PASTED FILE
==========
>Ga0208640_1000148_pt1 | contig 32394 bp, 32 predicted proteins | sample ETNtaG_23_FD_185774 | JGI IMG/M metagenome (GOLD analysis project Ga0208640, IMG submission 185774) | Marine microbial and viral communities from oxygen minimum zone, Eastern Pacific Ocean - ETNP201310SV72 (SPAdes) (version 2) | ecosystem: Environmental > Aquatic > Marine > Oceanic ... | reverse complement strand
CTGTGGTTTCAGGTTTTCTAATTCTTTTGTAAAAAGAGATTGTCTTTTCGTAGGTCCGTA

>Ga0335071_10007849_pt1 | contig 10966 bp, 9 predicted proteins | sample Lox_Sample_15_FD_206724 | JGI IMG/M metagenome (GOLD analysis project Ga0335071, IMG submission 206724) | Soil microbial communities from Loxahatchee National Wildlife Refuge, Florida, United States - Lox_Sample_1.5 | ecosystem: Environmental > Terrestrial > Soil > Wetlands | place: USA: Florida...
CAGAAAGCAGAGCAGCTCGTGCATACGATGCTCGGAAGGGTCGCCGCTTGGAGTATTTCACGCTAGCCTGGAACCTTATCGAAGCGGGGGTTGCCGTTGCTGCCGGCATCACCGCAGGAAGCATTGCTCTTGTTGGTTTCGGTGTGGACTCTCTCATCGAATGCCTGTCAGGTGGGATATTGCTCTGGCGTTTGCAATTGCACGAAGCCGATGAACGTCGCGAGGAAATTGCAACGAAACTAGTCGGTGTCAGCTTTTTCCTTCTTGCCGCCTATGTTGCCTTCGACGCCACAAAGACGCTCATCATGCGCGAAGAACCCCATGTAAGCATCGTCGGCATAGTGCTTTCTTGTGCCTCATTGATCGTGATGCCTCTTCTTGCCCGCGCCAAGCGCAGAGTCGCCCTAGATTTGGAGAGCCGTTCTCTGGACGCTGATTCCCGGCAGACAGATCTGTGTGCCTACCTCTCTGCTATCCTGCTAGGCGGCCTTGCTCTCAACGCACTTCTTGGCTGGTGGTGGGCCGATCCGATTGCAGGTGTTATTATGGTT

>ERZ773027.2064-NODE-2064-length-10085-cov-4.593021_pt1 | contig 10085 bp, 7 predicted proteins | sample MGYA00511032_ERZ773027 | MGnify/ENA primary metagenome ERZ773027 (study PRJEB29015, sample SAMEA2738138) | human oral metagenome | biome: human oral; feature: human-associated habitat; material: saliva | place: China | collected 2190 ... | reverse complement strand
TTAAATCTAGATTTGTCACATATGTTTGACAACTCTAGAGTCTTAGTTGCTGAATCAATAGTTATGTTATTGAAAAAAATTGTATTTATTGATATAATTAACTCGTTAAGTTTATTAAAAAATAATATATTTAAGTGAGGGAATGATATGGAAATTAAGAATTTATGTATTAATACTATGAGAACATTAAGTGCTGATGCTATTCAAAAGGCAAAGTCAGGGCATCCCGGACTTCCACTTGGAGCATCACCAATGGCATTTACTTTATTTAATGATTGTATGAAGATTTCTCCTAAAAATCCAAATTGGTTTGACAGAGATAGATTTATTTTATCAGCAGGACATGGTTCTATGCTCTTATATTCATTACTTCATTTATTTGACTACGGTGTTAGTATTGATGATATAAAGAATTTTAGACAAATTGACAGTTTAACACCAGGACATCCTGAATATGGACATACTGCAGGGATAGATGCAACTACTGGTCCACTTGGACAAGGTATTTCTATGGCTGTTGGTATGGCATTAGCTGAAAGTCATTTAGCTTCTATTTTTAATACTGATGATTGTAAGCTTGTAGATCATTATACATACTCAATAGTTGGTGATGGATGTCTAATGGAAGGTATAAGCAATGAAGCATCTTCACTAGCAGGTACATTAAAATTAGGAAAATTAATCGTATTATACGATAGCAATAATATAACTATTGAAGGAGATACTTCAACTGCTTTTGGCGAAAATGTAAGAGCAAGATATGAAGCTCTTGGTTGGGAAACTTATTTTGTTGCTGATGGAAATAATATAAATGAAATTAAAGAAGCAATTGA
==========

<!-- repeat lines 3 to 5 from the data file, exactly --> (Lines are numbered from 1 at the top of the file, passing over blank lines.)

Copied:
>Ga0335071_10007849_pt1 | contig 10966 bp, 9 predicted proteins | sample Lox_Sample_15_FD_206724 | JGI IMG/M metagenome (GOLD analysis project Ga0335071, IMG submission 206724) | Soil microbial communities from Loxahatchee National Wildlife Refuge, Florida, United States - Lox_Sample_1.5 | ecosystem: Environmental > Terrestrial > Soil > Wetlands | place: USA: Florida...
CAGAAAGCAGAGCAGCTCGTGCATACGATGCTCGGAAGGGTCGCCGCTTGGAGTATTTCACGCTAGCCTGGAACCTTATCGAAGCGGGGGTTGCCGTTGCTGCCGGCATCACCGCAGGAAGCATTGCTCTTGTTGGTTTCGGTGTGGACTCTCTCATCGAATGCCTGTCAGGTGGGATATTGCTCTGGCGTTTGCAATTGCACGAAGCCGATGAACGTCGCGAGGAAATTGCAACGAAACTAGTCGGTGTCAGCTTTTTCCTTCTTGCCGCCTATGTTGCCTTCGACGCCACAAAGACGCTCATCATGCGCGAAGAACCCCATGTAAGCATCGTCGGCATAGTGCTTTCTTGTGCCTCATTGATCGTGATGCCTCTTCTTGCCCGCGCCAAGCGCAGAGTCGCCCTAGATTTGGAGAGCCGTTCTCTGGACGCTGATTCCCGGCAGACAGATCTGTGTGCCTACCTCTCTGCTATCCTGCTAGGCGGCCTTGCTCTCAACGCACTTCTTGGCTGGTGGTGGGCCGATCCGATTGCAGGTGTTATTATGGTT

>ERZ773027.2064-NODE-2064-length-10085-cov-4.593021_pt1 | contig 10085 bp, 7 predicted proteins | sample MGYA00511032_ERZ773027 | MGnify/ENA primary metagenome ERZ773027 (study PRJEB29015, sample SAMEA2738138) | human oral metagenome | biome: human oral; feature: human-associated habitat; material: saliva | place: China | collected 2190 ... | reverse complement strand